Healthcare Compliance Officers' Highest Priorities in 2018

May 4, 2018 Richard Kusserow, Strategic Management Services, LLC (guest post)

 

SAI Global and Strategic Management Services recently completed the ninth annual Healthcare Compliance Benchmark Survey. The most eye-opening section of all? Priorities.

SAI Global and Strategic Management Services recently completed the ninth annual Healthcare Compliance Benchmark Survey. The survey results are compiled in the annual report, and the most eye-opening section of all to me is about priorities. There is a mismatch between what compliance offices, as practitioners, see as the most important priorities, compared to the regulatory agencies' priority perspectives, like the Office of Inspector General (OIG) and Department of Justice (DoJ).

 

The largest challenge stated by compliance officers is addressing ongoing monitoring and ongoing auditing of high-risk areas. Overwhelmingly, respondents reported dealing with data breaches as their highest-ranked priority, with two-thirds citing HIPAA Security/Cyber-security, and over half for HIPAA Privacy as their number one concern. This represented the biggest change from last year's survey. Coupled with this was that nearly three-quarters of respondents reported the compliance office as having responsibility for HIPAA Privacy and nearly one-third having responsibility for HIPAA Security.

 

Troubling, though, is the fact that the number one regulatory and enforcement priority by the OIG and DOJ remain corrupt arrangements with referral sources. The second-most important priority is the issue of false claims. Together they represent virtually all the major enforcement actions and penalties and represent a far greater exposure to liabilities than security breaches. However, not only was arrangement with referral sources not the top high-risk area priority for compliance officers, it was ranked fifth in priority; and claims accuracy ranked in third place.

 

Put plainly: the survey results indicate that these top compliance high-risk areas cited by the DOJ and OIG do not coincide with respondents' highest priorities.

 

Why The Mismatch?

Naturally, this leads one to ask: why, in the face of the priorities of the enforcement agencies are corporate compliance officers placing these high risk areas in a lower category priority? The report results and recommendations point to compliance officers realigning their priorities to be more in line with those set out by the regulatory and enforcement agencies.

 

As Former Inspector General, I believe that part of the reason why arrangements with referral sources may not receive as much attention by compliance officers is that many defer to their legal counsel for ongoing monitoring and auditing of arrangements. Yet, all arrangements will likely have involved (to one degree or another) legal counsel; and by definition, those involved in the development of arrangements cannot independently audit their work.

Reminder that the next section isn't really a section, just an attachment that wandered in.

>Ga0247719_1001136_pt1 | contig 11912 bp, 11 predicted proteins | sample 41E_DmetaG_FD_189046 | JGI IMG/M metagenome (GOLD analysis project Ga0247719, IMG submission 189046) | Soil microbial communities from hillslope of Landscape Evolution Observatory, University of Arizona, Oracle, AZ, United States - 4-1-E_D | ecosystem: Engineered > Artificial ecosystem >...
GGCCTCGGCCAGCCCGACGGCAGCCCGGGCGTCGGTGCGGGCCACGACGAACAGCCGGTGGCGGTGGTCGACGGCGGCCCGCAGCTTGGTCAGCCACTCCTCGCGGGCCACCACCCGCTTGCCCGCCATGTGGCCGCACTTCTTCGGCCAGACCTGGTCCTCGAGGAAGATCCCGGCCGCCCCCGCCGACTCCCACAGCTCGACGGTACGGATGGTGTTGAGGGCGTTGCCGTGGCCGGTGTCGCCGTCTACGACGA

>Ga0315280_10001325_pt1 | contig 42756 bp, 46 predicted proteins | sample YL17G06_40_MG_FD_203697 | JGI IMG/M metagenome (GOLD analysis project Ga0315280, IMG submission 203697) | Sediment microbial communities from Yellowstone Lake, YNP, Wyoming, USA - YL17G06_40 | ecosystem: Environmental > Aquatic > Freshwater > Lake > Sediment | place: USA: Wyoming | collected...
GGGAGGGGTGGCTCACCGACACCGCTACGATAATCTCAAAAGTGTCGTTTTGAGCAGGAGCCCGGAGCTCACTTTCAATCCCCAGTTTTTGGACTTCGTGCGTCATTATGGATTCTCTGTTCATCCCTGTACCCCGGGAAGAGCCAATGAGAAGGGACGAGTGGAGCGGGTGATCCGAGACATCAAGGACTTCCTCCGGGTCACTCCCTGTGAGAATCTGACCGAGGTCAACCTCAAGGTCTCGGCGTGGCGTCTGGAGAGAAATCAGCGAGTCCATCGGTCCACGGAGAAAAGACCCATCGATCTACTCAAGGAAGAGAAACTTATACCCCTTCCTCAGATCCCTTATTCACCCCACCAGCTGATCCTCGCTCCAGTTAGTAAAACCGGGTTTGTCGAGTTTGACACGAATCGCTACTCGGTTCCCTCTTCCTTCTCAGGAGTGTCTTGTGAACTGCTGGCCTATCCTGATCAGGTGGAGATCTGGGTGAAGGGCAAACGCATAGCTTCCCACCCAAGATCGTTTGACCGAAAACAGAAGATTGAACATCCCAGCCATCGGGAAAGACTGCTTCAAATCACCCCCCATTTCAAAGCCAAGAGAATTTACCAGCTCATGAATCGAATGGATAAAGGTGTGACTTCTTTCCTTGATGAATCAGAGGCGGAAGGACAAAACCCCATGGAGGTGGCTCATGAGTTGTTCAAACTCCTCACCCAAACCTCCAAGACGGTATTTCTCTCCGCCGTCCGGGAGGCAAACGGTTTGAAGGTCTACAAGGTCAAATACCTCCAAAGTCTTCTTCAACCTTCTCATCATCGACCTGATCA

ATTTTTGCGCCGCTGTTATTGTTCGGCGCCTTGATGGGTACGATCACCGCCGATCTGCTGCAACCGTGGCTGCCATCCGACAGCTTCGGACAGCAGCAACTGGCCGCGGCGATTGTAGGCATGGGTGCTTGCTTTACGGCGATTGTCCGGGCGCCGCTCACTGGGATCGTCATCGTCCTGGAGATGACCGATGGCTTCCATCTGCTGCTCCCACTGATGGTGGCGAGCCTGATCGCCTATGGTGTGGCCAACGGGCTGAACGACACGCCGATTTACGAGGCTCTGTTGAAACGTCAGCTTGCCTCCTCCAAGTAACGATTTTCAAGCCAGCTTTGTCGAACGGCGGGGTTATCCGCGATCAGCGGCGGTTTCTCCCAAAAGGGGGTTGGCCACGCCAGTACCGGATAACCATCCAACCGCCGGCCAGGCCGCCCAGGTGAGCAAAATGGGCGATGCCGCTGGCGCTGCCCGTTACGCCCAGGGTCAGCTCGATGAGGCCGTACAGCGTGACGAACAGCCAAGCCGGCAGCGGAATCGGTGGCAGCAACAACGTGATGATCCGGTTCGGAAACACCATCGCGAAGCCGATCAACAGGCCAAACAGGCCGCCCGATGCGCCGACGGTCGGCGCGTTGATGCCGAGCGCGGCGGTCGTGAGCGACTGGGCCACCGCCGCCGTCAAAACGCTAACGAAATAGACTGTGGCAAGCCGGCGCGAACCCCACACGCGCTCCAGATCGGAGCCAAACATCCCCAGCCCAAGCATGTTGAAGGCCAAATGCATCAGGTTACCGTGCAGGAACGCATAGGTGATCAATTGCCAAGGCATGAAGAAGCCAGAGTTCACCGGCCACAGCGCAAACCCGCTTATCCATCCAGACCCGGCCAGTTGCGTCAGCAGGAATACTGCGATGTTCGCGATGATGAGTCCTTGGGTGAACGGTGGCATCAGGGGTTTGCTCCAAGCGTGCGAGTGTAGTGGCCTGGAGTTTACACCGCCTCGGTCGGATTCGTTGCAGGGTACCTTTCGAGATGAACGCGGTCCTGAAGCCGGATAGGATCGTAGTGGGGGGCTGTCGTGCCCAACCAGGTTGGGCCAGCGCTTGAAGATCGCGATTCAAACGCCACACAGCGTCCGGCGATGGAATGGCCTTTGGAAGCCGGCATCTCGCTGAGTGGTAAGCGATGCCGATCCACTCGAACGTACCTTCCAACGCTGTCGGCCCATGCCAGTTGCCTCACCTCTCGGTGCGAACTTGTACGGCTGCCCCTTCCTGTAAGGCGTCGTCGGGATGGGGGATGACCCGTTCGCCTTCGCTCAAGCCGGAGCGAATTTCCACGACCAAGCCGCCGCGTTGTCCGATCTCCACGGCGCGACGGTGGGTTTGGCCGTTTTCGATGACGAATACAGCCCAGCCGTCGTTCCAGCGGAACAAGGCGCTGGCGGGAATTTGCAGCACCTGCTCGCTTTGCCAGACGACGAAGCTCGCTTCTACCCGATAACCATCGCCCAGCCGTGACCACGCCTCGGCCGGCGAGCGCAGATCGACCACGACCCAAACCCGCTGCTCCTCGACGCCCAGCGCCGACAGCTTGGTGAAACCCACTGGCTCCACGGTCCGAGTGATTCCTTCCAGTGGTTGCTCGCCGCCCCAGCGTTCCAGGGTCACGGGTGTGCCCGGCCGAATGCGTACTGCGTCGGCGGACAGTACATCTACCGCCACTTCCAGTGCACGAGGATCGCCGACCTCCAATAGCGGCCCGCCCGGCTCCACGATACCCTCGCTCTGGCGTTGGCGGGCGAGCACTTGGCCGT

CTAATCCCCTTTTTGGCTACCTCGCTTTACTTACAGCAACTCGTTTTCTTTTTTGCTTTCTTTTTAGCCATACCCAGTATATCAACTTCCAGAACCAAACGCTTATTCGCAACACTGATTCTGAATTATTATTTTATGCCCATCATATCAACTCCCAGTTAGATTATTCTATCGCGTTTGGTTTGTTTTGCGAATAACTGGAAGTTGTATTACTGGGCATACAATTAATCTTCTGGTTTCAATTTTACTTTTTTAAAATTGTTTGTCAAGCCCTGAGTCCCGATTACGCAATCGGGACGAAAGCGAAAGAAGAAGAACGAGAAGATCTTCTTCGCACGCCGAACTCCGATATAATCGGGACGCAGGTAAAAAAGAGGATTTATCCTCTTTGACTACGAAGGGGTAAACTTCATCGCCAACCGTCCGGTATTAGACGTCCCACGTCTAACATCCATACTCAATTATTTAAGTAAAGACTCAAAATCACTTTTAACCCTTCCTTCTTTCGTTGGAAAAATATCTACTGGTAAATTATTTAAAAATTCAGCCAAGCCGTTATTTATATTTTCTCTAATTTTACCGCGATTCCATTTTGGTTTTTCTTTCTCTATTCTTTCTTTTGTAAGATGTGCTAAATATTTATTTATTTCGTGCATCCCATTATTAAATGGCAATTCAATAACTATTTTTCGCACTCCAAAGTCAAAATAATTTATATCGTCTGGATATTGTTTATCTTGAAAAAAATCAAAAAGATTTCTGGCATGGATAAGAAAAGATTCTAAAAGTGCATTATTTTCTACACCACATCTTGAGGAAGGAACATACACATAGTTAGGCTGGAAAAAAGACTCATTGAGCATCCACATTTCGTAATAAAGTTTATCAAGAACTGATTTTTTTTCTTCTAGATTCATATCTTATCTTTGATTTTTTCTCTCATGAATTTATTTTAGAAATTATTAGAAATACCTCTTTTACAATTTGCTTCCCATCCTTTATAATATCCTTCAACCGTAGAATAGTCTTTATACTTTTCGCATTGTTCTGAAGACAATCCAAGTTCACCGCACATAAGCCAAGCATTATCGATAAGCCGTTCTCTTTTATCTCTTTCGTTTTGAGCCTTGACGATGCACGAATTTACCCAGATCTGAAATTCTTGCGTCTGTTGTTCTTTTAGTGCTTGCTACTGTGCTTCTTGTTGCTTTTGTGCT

Furthermore, virtually all anti-kickback and Stark law enforcement actions dealt with arrangements where legal counsel had been involved. A key point is recognizing that the arrangement contract document is only one small piece of the whole picture taken into consideration by enforcement authorities. There is much more to consider, such as:

 

  • Establishing medical need for a part time physician based on evidence
  • Designing a method to determine selection of those who will fill the role
  • Determining fair market value and commercial reasonableness for the services
  • Ensuring all the areas of the contract have been properly filled out
  • Verifying performance on arrangement before payments are made 

 

Who Conducts The Audit?

Many Compliance Officers are also concerned about their qualifications to review the claims processing system, forgetting that ongoing auditing does not need to be performed by the compliance office. And frankly, it shouldn't. The compliance officer just needs to ensure that ongoing monitoring is taking place, and by which program managers. This also includes their keeping current with payment rules, translating them into written guidance, training the staff on following that guidance, and monitoring that it is being followed.

 

The auditing can be performed by internal audit, external auditors or consultants, or any combination thereof, including staff from the compliance office. They can participate in the effort, but it can be done by others, as long as they are independent of the function.

 

For those encountering resistance to compliance oversight of the arrangements or claims processing processes, a viable option may be engaging experts in those areas to do the auditing. 

 


 For a lot more on the results of the 2018 Healthcare Compliance Benchmark Survey, register for the complementary May 9th webinar at 2pm EDT where key findings are discussed and analyzed. You may also download your complimentary copy of the survey report here. It will assist in understanding the analysis in the webinar.

 


 

Strategic Management Services, LLC, (Strategic Management) was founded over 25 years ago by Richard Kusserow, the former DHHS Inspector General. It is a pioneer in healthcare compliance and was the first consulting firm to focus on it - before the government had even issued any formal compliance program guidance documents for the industry. The firm has assisted over 2,000 healthcare organizations with regulatory compliance services, such as the development of compliance program infrastructure, evaluation of compliance programs, standard of conduct development and reviews, compliance training programs, hotline setup, risk assessments, claims data analysis, assistance with the CIA requirements, IRO duties, and litigation support.

 

 

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